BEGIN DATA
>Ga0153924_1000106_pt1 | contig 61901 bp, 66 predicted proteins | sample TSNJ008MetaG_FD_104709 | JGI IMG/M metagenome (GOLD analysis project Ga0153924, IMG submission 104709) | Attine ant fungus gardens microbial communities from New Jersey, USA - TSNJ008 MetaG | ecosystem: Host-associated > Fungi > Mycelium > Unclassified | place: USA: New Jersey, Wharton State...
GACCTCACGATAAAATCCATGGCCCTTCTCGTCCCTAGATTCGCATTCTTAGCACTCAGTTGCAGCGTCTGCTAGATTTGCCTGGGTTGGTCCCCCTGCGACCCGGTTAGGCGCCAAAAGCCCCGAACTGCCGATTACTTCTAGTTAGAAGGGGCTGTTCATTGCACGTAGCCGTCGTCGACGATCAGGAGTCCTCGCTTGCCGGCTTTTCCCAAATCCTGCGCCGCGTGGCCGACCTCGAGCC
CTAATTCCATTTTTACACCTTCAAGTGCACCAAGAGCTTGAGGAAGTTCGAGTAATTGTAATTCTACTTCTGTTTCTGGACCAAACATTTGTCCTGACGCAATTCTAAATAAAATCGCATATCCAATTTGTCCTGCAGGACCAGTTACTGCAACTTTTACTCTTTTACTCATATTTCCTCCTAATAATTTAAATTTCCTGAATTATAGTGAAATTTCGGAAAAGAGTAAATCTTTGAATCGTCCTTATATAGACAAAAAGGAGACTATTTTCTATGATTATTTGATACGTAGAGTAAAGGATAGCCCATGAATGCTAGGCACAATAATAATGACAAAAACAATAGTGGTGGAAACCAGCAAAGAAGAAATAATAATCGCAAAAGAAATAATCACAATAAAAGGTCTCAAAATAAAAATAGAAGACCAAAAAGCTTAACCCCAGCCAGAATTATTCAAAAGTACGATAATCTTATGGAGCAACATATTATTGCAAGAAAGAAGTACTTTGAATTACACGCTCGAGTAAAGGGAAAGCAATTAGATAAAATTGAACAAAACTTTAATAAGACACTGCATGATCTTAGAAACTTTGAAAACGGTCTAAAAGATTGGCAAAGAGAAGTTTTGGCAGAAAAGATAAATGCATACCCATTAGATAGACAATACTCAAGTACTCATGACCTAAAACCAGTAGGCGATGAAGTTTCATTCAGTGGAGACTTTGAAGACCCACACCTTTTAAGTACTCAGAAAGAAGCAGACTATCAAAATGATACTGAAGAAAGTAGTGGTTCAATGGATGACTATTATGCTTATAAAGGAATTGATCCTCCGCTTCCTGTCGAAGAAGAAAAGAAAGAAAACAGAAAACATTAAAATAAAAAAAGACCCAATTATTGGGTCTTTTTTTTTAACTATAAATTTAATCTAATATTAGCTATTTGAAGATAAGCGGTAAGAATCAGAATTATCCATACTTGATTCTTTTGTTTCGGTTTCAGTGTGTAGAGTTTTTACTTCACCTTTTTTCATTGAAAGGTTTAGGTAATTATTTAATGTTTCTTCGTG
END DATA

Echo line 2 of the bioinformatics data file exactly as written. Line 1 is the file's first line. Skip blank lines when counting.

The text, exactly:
GACCTCACGATAAAATCCATGGCCCTTCTCGTCCCTAGATTCGCATTCTTAGCACTCAGTTGCAGCGTCTGCTAGATTTGCCTGGGTTGGTCCCCCTGCGACCCGGTTAGGCGCCAAAAGCCCCGAACTGCCGATTACTTCTAGTTAGAAGGGGCTGTTCATTGCACGTAGCCGTCGTCGACGATCAGGAGTCCTCGCTTGCCGGCTTTTCCCAAATCCTGCGCCGCGTGGCCGACCTCGAGCC